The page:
"In fact conditions for us were not too bad at the beginning. We were given adequate rations and the guards treated us fine. In effect we were political prisoners. Our first introduction to the main compound, however, gave us quite a shock. We would be taken over there for showers. In this compound, there was a semi-circular area which was used for roll calls but was also used as a boot-testing place, and had different surfaces along it - grass, asphalt, stones and so on. On this track miserable, thin, stripped figures were made to test boots for the Russian Front. They'd be driven round all day - walking some twenty-five kilometres carrying a thirty-pound pack on their backs whilst living on starvation rations. If they dropped, they were kicked and dogs were set on them. At the head of the appel platz was a gallows on which inmates were hanged publicly for the smallest peccadillo. If anyone escaped the whole compound was lined up until they were caught and were then made to watch a public hanging... So I think this was the first time that I realised the evil we were fighting and that the war was worthwhile. Well, they brought us in there about once every month I think for a shower."
"So I found myself in this little compound [separate to the above] with about, I think there were about 18-20 odds and bods in it. There were four Russians including two generals, two RAF Poles dropping supplies to the Resistance who had been beaten up by the Gestapo and then put into Sachsenhausen. There were four Irish soldiers, there were two Italian soldiers who had been orderlies to the Italian Naval Military and Air Attaches who had been taken out when Italy went out of the war. And then the five British officers, Wings Day, Johnnie Dodge, who was related to Churchill and had also been an Army Major in the first war, Flight Lieutenant Sydney Dowse who had been on the Great Escape, myself and Peter Churchill who was an SOE Agent, married to Odette. Then we were later joined by Jack Churchill. And he came in and helped us with the tunnel."
"When we first arrived it didn't look very helpful as far escaping stakes went. Wings said, 'Just lie low for a while and see what the SS do.'... In the meantime we decided to build a tunnel, and again security was the main factor because we knew there was a Gestapo stooge among the prisoners with us. So we didn't tell anyone - except the British officers - what we were doing, and Sydney Dowse and I were the only ones digging. We took it in turns to dig. We had to dig trenches under the floorboards of the hut. We had one big plus there because the sides of the hut on the outside were enclosed and this would never have happened at a Prisoner Of War camp, but the SS didn't think about this, they were 'all-powerful' and we couldn't get out."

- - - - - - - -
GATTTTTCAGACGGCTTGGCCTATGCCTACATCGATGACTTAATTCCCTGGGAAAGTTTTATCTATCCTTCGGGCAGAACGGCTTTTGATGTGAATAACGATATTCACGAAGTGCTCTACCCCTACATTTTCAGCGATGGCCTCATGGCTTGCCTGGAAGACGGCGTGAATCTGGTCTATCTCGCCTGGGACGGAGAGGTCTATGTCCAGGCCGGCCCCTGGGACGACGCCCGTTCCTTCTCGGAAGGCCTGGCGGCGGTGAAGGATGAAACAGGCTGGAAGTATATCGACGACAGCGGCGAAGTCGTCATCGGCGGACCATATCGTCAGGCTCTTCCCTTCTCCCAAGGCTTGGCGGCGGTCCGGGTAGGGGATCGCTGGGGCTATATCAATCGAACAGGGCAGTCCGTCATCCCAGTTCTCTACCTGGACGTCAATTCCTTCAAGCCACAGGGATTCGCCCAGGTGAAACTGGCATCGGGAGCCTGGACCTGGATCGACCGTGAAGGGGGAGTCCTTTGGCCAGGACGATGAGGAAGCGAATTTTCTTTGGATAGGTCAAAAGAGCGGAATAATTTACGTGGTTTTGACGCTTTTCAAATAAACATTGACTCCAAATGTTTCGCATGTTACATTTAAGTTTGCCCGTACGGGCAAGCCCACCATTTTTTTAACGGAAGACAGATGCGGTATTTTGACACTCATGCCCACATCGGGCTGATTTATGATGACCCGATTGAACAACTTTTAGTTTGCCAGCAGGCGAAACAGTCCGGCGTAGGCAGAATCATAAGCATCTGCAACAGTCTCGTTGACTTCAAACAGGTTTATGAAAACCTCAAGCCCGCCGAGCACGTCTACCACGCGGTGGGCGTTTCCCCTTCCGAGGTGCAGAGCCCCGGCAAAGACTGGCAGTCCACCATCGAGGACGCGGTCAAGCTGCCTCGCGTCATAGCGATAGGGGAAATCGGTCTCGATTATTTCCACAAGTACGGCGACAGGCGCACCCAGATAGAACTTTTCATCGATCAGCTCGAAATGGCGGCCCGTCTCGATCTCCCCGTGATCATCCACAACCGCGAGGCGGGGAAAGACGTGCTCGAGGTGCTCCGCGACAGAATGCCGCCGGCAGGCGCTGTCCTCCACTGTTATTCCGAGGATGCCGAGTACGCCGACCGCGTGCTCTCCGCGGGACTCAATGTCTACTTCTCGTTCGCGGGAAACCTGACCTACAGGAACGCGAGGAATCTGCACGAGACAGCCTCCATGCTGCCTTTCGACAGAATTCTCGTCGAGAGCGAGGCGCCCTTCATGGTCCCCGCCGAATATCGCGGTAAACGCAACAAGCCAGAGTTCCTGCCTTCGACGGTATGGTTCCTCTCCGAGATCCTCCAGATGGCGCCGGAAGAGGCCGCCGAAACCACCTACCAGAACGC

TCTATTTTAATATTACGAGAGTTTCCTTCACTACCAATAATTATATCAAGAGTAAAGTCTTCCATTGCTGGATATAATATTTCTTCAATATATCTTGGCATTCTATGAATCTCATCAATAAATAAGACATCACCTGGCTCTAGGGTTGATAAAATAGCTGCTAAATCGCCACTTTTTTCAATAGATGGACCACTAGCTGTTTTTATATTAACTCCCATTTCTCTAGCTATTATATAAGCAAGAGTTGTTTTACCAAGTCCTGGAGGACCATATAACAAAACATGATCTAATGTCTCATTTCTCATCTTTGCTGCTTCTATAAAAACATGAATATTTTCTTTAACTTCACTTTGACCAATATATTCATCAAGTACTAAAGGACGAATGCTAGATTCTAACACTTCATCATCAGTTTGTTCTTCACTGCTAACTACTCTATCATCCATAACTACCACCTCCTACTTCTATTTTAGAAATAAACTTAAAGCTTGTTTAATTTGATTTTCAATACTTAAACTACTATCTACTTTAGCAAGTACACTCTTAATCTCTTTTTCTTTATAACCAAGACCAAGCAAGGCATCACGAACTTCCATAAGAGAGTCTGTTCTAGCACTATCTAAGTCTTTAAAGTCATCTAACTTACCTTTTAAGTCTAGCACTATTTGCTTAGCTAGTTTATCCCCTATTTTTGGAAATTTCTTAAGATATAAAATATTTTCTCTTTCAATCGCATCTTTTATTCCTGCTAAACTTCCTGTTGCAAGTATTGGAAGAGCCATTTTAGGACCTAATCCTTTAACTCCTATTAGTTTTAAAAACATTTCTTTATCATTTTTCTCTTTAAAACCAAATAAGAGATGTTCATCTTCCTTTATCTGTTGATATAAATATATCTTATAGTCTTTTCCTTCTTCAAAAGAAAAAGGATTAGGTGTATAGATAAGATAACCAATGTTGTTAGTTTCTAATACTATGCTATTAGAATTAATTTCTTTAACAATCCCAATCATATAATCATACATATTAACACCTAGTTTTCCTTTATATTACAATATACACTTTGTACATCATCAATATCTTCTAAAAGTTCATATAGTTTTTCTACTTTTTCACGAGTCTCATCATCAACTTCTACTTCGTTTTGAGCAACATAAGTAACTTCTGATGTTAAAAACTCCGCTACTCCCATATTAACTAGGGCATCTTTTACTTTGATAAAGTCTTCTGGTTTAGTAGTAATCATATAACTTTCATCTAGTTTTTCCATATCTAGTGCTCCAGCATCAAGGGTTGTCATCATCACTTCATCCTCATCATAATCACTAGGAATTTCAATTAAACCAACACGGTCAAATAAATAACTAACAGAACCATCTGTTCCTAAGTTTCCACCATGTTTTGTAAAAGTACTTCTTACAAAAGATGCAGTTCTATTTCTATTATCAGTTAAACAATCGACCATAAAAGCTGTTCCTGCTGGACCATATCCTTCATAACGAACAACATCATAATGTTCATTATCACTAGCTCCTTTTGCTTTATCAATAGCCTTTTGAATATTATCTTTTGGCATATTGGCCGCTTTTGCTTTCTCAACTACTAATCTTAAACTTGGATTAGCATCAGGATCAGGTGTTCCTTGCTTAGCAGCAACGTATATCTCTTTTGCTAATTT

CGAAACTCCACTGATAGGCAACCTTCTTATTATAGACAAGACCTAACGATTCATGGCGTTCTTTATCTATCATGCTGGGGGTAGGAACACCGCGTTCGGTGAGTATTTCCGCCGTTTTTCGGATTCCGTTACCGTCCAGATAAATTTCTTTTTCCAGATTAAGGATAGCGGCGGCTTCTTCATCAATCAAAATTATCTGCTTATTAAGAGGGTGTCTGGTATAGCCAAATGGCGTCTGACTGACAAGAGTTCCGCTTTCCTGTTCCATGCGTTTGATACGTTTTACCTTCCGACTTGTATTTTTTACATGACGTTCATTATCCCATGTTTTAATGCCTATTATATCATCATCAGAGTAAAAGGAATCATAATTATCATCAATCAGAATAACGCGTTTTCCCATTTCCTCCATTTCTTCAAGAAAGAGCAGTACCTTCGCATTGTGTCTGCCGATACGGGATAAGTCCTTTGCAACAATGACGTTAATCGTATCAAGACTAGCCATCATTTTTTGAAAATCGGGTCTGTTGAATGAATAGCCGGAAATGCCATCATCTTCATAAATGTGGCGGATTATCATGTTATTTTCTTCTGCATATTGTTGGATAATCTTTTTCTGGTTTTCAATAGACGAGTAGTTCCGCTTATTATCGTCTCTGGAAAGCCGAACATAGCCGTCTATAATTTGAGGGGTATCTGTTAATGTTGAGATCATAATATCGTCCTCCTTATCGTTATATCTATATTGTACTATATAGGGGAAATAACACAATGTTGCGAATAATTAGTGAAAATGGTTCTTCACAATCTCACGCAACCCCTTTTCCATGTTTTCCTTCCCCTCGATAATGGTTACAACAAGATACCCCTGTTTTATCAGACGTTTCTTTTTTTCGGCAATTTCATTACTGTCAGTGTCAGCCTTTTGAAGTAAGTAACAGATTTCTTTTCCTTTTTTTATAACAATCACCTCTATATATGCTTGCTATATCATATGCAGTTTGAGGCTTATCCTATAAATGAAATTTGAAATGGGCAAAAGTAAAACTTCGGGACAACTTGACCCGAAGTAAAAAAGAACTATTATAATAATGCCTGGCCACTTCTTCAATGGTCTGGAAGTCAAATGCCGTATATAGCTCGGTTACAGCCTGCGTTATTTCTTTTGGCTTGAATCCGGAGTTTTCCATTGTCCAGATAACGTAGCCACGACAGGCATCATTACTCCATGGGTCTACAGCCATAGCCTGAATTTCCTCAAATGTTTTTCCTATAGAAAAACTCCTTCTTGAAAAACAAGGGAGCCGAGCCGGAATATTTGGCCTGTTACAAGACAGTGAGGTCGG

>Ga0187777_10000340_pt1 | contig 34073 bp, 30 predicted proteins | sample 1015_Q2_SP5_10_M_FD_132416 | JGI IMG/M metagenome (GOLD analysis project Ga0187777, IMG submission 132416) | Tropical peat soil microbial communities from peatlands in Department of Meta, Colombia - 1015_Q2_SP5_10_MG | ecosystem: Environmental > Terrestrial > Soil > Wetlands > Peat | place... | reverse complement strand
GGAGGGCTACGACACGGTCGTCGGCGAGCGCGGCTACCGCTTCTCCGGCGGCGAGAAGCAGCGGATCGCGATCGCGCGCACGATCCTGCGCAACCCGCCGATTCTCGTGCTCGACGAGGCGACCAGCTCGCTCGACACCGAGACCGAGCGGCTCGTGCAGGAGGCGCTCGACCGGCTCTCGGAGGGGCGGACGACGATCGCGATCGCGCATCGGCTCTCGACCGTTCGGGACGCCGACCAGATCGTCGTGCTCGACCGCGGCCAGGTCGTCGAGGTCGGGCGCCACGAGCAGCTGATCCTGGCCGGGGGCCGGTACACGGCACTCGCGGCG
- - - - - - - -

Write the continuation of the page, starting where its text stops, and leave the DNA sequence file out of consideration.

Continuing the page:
"So we had a great time underneath dispersing. Well, it was hard work I would say. We had to dig these trenches and it took us three months to do those, well there was only six inches' clearance. So the earth from the trench we had to push to the side and it was very dusty, slow work and we had to be very careful. One of us was up in the hut and we had a pre-arranged song which was the Zulu War Song. I won't sing it because I can't sing, but it went 'Hold him down you Zulu warrior', I think. If an SS man came along then the chap underneath would stop moving. Wings of course couldn't go down because he was the senior British officer and would have been missed and the Dodger was much too big, a huge man. So the two of us dug away, as I said Jack Churchill came and helped us half way through."
"The tunnel was finished about 23rd September 1944 and we operated it that night. It was raining, luckily, and also luckily we got the SS Corporal whom we didn't like on duty - more of that later. Anyway we all got out and previously we had seen that they were building another compound outside and there was a big wall. For some reason they stopped taking us for showers and we didn't know whether we would be able to get over the wall or not. We thought there was a ladder there but we weren't sure. So Wings wrote to the Commandant and said, “Can you send us some parallel bars? We’re British officers and we like to keep fit.” And so he sent them - surprisingly!"
"All we did was to extend it to its full height, stand on top and look over the wall. So there was a nice builder’s ladder there propped against the wall ready for us to use. Well we used it and it was a very long drop down the side - about 12 feet, I think. Luckily it was soft woodland and we all got over and we went our various ways. Jack (Churchill) and I plugged up the Berlin-Rostock railway line and had a lot of adventures, of which there is no time to relate here. We were eventually caught after a couple of weeks quite near the Baltic – we could smell the sea anyway, salt on our lips and that sort of thing. We were planning to get a ship to Sweden but we were caught and put in the local jail at Gustrov and then taken back in a Black Moria to Sachsenhausen. We had got about 100 miles north, I think."